Get Back to the Fundamentals!

Ray
Ray Henning, UNHS Academic Adviser

Fundamentals are the basic skills, techniques, etc. that serve as the foundation of any system. Being fundamentally sound is an essential if you want to be successful at something.

Throughout my years of coaching football, the team that was the most successful was usually the team that did the best in the basic fundamentals of blocking and tackling. Most football coaches plan to spend a significant part of their practice time developing or enhancing these essential skills with their players. If you are not fundamentally sound at blocking and tackling in football, you are going to struggle.

How are you in the basic fundamentals of being a good student?

Although this is not an exhaustive list, here are three standard fundamentals that can help lead you to academic success:

  1. A regular study schedule or routine
  2. A study environment that has minimal distractions
  3. Completing all required homework and assigned readings

Just as there are many additional skills in football besides blocking and tackling (i.e. passing the ball, catching the ball, rushing the passer, causing turnovers, etc.) there are also many other important skills in your development as a student: writing, reading and test taking to name a few.

After you set the foundation with the basic fundamentals, you can start working on these additional skills.

What academic fundamentals do you need to work on to help you be the best student you can be?

A Cheer For Cheerful Leaders

Debby
Debby Bartz, UNHS Academic Advisor

Two bits, four bits, six bits, a dollar—all for UNHS, stand up and holler!

This was a cheer my pep club pals and I exuberantly shouted before every sporting event in high school. We were excited and loud for the upcoming competition, and the cheerleaders led us in motivating the sporting teams.

Today, I treasure the cheerful leadership for the UNHS team. As years have seasoned me, I have come to truly value what I call a “cheerful” leader. These leaders have great qualities.

  • They have a spirit of kindness, providing joyful moments straight from the heart. It may catch you by surprise!
  • They find goodness in all aspects of living using the heart, head and hands to share cheerfulness.
  • They spread joy individually and within groups.
  • They have purpose, love learning and live every day to the fullest.
  • They network through kindness, helpfulness, happiness and positive vibes.
  • They allow fellow learners, workers, family and friends the freedom to perform to the best of their abilities and value individual strengths.

The University of Nebraska High School is lucky to have a cheerful leader in Barbara Shousha. Barbara encourages everyone to perform their best and values the challenge that each week brings. She overflows with all the characteristics of cheerful leadership.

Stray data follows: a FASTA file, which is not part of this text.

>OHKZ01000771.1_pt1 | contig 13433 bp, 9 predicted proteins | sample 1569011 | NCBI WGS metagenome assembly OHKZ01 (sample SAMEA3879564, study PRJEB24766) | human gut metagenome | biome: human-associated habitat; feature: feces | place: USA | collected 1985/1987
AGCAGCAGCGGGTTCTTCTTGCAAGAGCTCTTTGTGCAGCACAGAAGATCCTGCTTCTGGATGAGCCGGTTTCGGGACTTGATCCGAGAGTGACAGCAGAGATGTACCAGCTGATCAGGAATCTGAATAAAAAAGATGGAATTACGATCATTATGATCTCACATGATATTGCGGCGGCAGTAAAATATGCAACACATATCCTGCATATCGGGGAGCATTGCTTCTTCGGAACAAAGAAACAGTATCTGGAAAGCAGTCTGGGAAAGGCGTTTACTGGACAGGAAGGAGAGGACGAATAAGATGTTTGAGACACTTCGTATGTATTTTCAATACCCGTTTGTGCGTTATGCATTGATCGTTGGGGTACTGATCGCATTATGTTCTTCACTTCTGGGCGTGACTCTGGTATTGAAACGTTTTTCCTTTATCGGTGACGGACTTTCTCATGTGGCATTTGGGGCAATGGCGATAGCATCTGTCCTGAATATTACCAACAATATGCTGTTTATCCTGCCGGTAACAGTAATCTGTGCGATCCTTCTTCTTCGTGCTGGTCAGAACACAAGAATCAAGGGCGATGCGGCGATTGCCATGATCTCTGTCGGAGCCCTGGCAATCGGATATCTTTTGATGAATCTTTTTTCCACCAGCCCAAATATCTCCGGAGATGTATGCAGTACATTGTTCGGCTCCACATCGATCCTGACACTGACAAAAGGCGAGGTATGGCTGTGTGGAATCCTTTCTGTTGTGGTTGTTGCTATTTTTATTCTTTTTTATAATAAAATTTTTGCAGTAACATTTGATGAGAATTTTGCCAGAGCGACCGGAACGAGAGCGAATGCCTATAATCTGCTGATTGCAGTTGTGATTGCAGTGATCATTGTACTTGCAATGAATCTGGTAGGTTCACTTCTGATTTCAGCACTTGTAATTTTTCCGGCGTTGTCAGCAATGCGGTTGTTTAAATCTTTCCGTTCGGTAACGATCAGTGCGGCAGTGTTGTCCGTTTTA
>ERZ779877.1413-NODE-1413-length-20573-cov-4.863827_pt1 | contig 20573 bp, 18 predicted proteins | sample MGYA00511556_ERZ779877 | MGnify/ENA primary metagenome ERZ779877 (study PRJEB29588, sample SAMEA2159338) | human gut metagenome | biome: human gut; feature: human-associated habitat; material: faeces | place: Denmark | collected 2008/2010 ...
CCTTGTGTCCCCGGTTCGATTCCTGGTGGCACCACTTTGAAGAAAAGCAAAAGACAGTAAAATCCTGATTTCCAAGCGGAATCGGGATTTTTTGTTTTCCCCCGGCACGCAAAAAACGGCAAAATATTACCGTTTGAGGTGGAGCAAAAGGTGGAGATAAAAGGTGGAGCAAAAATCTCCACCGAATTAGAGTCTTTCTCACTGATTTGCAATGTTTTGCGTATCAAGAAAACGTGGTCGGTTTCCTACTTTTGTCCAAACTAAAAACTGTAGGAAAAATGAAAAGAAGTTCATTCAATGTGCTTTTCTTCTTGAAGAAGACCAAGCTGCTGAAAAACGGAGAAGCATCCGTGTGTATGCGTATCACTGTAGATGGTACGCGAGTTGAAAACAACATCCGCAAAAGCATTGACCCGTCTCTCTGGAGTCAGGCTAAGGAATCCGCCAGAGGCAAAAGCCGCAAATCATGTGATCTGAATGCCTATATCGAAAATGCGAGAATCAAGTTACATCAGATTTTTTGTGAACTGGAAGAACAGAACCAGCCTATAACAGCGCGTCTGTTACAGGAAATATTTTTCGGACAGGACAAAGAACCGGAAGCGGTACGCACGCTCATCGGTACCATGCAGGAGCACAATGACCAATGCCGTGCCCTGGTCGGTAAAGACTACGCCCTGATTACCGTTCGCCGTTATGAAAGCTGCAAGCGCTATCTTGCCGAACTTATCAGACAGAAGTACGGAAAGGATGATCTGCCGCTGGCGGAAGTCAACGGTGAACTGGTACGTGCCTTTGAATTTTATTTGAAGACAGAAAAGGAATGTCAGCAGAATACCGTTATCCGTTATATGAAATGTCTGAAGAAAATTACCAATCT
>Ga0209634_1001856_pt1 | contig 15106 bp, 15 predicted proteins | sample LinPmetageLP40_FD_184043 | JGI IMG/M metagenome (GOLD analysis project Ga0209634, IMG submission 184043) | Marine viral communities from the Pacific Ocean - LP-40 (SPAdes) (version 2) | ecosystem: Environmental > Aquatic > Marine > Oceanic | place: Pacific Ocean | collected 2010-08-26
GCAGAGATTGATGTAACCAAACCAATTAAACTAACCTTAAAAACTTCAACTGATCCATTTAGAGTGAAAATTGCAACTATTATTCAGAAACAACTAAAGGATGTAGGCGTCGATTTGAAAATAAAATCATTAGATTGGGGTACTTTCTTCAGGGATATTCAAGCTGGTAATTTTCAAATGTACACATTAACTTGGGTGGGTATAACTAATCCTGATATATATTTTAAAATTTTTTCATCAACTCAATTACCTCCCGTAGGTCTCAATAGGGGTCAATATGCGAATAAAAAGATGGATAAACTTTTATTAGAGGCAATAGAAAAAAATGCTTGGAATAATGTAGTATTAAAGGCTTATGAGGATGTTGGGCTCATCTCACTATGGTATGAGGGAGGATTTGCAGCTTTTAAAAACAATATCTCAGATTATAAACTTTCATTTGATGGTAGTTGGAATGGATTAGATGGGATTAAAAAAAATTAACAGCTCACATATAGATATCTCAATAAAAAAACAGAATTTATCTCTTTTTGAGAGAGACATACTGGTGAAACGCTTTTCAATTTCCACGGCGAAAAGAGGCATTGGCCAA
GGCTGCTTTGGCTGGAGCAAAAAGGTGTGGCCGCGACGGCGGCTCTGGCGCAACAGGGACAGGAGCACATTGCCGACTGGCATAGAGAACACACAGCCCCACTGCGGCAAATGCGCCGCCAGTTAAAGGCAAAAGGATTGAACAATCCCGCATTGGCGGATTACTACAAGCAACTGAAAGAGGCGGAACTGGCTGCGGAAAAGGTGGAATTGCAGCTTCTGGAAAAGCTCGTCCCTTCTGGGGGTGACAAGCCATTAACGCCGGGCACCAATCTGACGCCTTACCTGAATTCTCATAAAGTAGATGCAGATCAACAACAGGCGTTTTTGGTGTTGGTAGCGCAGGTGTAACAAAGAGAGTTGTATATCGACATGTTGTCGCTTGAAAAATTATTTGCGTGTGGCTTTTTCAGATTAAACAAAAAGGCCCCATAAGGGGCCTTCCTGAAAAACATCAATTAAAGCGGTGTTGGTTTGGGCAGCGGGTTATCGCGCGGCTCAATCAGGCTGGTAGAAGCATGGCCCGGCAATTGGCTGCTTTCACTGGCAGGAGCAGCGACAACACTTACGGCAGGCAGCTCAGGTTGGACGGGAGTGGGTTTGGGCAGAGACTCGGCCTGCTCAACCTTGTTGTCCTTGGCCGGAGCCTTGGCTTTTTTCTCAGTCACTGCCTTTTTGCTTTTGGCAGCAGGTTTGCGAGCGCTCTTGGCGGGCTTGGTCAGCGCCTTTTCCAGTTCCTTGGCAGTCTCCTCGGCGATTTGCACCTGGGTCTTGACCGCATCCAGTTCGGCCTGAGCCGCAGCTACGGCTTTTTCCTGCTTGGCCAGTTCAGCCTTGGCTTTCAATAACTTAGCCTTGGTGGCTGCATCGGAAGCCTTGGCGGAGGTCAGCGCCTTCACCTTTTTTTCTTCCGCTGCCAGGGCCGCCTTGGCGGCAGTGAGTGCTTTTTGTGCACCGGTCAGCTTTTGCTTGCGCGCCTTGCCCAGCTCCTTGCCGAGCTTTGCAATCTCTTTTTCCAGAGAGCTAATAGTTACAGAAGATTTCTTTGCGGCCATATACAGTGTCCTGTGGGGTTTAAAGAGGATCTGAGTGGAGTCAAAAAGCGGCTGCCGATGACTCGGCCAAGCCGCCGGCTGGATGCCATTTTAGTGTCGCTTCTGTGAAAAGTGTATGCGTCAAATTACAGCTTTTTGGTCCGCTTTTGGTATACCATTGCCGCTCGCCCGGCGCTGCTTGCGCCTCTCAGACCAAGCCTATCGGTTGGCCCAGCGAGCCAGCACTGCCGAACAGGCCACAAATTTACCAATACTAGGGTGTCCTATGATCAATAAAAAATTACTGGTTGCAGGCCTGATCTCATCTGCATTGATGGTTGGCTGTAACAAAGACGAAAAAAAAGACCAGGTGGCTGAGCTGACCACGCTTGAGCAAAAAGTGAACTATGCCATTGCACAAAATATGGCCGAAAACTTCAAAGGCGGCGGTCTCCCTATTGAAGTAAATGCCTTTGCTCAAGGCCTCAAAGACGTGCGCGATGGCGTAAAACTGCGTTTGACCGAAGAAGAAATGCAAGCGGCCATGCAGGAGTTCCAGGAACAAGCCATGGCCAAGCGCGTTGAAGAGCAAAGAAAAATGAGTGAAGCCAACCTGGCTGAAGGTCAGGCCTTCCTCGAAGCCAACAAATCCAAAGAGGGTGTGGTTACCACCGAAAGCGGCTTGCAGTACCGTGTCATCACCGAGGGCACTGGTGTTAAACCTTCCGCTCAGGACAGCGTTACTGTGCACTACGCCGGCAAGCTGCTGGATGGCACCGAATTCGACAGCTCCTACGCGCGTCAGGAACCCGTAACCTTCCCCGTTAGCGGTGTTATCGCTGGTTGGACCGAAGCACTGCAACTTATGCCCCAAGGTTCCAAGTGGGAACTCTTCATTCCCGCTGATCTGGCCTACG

What does being a cheerful leader mean to you?
What can you do this week to become a cheerful leader?

Finding Students’ Spirit, Opportunity and Curiosity

Hugh
Hugh McDermott, UNHS Principal

As a long-time educator, I am constantly aware of the importance and the responsibility I have in making sure the doors of opportunity are wide open for students, regardless of their educational situations or circumstances. But to get their attention, we have to pique their curiosity and engage their spirit.

Students arrive in our classrooms with so much individuality, wide-ranging different backgrounds and experiences, but somehow great teachers present their course content in what seems like magical ways to pique interest, stretch imaginations and challenge students to learn more.

This is actually exactly what the fine folks at NASA have been doing for many years through the Mars rovers.

On January 4, 2004, the rover Spirit landed on Mars and worked diligently for us for more than six years to cover 4.8 miles of the Mars surface before getting its wheels trapped in the planet’s sand. Even then, it adjusted itself to act as a stationary science platform to help us know more about the planet. NASA stated that Spirit completed its planned 90-sol (day) mission and actually functioned effectively over twenty times longer than expected!

The next rover to land on Mars was Spirit’s twin, Opportunity. Landing three weeks later on January 25, 2004, Opportunity ran around the planet, covering more than 25 miles, close to a marathon. It is still operational and mobile, celebrating its twelfth birthday today—a pre-teenager!

Opportunity
Mars Rover Opportunity at Rock Abrasion Target ‘Potts.’ Source: NASA Mars Exploration, Retrieved January 25, 2016.

Curiosity went to Mars on Aug. 6, 2012, and continues to operate today. It withstands slightly extreme weather environments that we are not used to, built to work in between -197 degrees Fahrenheit through 104 degrees—and it has no coat, gloves or hat!

Spirit, Opportunity and Curiosity are more than land rovers on Mars—they are definitions of the characteristics that we want to plant in students every day. We want students to:

  • Grow their spirit and enthusiasm and be life-long learners.
  • Engage with zeal in the moment of discovery as they unwrap.
  • Adjust to situations with positivity and a good attitude.
  • Work hard and delight in their success.

Teachers and parents play a critical role in building the learning spirit that lives within each of us, and when observed we must recognize its priceless value.